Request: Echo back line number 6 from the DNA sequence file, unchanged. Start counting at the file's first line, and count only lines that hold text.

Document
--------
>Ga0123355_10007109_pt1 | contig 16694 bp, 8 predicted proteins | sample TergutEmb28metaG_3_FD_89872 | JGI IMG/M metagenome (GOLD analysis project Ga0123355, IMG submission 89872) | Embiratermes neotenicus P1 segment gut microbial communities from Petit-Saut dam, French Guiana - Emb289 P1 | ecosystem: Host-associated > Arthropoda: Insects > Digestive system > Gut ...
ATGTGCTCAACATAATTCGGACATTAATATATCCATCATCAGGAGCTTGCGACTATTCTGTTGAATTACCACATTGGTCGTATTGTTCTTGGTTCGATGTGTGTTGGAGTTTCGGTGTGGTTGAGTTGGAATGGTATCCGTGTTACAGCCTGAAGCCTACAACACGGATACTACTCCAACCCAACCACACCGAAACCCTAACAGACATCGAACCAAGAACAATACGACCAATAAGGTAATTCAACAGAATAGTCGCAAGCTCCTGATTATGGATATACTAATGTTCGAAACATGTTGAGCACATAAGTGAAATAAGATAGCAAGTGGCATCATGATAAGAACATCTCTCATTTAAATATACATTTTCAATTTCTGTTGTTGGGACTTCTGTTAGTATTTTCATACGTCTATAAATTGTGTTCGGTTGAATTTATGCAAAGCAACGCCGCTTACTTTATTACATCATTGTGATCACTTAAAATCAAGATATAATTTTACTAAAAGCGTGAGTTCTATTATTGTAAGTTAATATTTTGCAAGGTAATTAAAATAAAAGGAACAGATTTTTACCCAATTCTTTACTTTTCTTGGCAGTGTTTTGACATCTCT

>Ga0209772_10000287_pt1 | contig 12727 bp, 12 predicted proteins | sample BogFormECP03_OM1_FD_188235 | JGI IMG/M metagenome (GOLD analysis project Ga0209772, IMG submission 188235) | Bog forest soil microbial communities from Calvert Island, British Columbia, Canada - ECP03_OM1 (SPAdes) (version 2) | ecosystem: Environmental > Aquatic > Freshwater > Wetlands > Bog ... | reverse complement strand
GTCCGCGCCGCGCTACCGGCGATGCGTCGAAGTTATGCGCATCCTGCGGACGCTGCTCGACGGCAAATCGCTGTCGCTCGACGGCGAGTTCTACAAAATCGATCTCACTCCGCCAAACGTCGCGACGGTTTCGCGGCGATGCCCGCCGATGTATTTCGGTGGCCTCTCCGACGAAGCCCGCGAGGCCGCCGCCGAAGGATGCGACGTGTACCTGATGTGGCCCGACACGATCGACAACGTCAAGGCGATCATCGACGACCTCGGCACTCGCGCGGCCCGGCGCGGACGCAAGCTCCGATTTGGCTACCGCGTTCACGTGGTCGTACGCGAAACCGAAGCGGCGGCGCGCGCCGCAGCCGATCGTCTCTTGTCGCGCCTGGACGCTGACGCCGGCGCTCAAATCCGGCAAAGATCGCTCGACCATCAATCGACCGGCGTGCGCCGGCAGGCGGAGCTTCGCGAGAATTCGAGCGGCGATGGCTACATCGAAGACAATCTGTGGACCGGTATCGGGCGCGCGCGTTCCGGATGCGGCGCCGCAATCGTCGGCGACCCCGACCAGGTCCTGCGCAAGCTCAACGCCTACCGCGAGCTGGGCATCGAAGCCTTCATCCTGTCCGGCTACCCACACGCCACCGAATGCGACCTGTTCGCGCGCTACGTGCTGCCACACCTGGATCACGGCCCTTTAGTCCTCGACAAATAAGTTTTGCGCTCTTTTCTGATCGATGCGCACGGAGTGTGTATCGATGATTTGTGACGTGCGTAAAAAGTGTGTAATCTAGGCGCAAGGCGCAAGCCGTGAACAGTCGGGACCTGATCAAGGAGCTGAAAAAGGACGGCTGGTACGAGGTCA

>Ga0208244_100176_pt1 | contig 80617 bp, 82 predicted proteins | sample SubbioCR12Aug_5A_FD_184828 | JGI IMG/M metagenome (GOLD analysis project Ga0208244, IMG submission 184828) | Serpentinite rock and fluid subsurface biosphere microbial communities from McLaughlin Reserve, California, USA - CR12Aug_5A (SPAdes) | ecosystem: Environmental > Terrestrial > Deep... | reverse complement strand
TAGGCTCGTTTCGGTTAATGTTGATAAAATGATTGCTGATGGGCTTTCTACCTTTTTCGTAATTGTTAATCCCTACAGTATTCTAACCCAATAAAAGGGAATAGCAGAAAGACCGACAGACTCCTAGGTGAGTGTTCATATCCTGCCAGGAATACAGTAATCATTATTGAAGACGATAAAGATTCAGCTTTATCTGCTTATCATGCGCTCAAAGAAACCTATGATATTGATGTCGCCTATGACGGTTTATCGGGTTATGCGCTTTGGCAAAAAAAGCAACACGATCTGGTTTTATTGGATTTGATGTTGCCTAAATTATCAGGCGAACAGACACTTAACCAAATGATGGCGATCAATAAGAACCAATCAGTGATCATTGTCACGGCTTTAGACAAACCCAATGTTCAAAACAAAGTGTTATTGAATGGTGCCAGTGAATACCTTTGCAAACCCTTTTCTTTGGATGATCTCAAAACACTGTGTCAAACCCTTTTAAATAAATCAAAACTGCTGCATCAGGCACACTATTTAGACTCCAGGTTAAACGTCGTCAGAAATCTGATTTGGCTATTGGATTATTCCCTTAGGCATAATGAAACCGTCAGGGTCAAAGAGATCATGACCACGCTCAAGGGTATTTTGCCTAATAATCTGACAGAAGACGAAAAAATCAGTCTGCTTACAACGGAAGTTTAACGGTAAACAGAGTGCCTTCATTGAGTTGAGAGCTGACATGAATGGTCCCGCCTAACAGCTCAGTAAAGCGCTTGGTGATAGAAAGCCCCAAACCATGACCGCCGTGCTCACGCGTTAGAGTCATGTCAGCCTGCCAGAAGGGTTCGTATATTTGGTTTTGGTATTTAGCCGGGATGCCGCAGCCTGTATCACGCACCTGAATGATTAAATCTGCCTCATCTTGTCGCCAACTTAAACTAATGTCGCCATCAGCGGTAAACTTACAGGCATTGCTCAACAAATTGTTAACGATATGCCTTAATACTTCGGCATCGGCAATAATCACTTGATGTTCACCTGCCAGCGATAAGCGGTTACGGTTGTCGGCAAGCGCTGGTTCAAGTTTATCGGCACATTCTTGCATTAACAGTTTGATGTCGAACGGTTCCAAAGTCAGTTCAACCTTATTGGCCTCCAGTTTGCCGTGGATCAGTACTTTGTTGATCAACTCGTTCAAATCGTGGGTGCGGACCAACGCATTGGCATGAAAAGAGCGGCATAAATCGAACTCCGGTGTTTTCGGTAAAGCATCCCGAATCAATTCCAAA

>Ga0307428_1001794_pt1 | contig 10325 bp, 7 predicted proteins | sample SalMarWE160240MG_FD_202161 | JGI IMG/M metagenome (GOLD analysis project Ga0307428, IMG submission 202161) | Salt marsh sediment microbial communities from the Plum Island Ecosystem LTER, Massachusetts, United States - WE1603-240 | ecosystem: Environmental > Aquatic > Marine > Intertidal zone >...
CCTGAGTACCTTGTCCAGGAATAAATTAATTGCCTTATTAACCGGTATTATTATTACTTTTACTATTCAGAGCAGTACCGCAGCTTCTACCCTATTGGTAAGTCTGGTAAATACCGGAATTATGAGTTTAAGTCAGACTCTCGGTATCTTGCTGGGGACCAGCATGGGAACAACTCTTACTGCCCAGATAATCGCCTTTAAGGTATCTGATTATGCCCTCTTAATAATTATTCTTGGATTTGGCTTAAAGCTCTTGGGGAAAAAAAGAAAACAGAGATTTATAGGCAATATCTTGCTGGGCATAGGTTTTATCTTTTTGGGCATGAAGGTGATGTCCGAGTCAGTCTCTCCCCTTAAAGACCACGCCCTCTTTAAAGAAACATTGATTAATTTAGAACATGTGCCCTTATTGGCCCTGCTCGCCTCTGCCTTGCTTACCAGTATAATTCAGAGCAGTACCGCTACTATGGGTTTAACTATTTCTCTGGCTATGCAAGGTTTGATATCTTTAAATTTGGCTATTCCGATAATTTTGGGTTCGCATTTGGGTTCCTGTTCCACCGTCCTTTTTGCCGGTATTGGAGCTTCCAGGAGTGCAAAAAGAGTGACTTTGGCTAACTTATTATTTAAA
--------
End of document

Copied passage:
TAGGCTCGTTTCGGTTAATGTTGATAAAATGATTGCTGATGGGCTTTCTACCTTTTTCGTAATTGTTAATCCCTACAGTATTCTAACCCAATAAAAGGGAATAGCAGAAAGACCGACAGACTCCTAGGTGAGTGTTCATATCCTGCCAGGAATACAGTAATCATTATTGAAGACGATAAAGATTCAGCTTTATCTGCTTATCATGCGCTCAAAGAAACCTATGATATTGATGTCGCCTATGACGGTTTATCGGGTTATGCGCTTTGGCAAAAAAAGCAACACGATCTGGTTTTATTGGATTTGATGTTGCCTAAATTATCAGGCGAACAGACACTTAACCAAATGATGGCGATCAATAAGAACCAATCAGTGATCATTGTCACGGCTTTAGACAAACCCAATGTTCAAAACAAAGTGTTATTGAATGGTGCCAGTGAATACCTTTGCAAACCCTTTTCTTTGGATGATCTCAAAACACTGTGTCAAACCCTTTTAAATAAATCAAAACTGCTGCATCAGGCACACTATTTAGACTCCAGGTTAAACGTCGTCAGAAATCTGATTTGGCTATTGGATTATTCCCTTAGGCATAATGAAACCGTCAGGGTCAAAGAGATCATGACCACGCTCAAGGGTATTTTGCCTAATAATCTGACAGAAGACGAAAAAATCAGTCTGCTTACAACGGAAGTTTAACGGTAAACAGAGTGCCTTCATTGAGTTGAGAGCTGACATGAATGGTCCCGCCTAACAGCTCAGTAAAGCGCTTGGTGATAGAAAGCCCCAAACCATGACCGCCGTGCTCACGCGTTAGAGTCATGTCAGCCTGCCAGAAGGGTTCGTATATTTGGTTTTGGTATTTAGCCGGGATGCCGCAGCCTGTATCACGCACCTGAATGATTAAATCTGCCTCATCTTGTCGCCAACTTAAACTAATGTCGCCATCAGCGGTAAACTTACAGGCATTGCTCAACAAATTGTTAACGATATGCCTTAATACTTCGGCATCGGCAATAATCACTTGATGTTCACCTGCCAGCGATAAGCGGTTACGGTTGTCGGCAAGCGCTGGTTCAAGTTTATCGGCACATTCTTGCATTAACAGTTTGATGTCGAACGGTTCCAAAGTCAGTTCAACCTTATTGGCCTCCAGTTTGCCGTGGATCAGTACTTTGTTGATCAACTCGTTCAAATCGTGGGTGCGGACCAACGCATTGGCATGAAAAGAGCGGCATAAATCGAACTCCGGTGTTTTCGGTAAAGCATCCCGAATCAATTCCAAA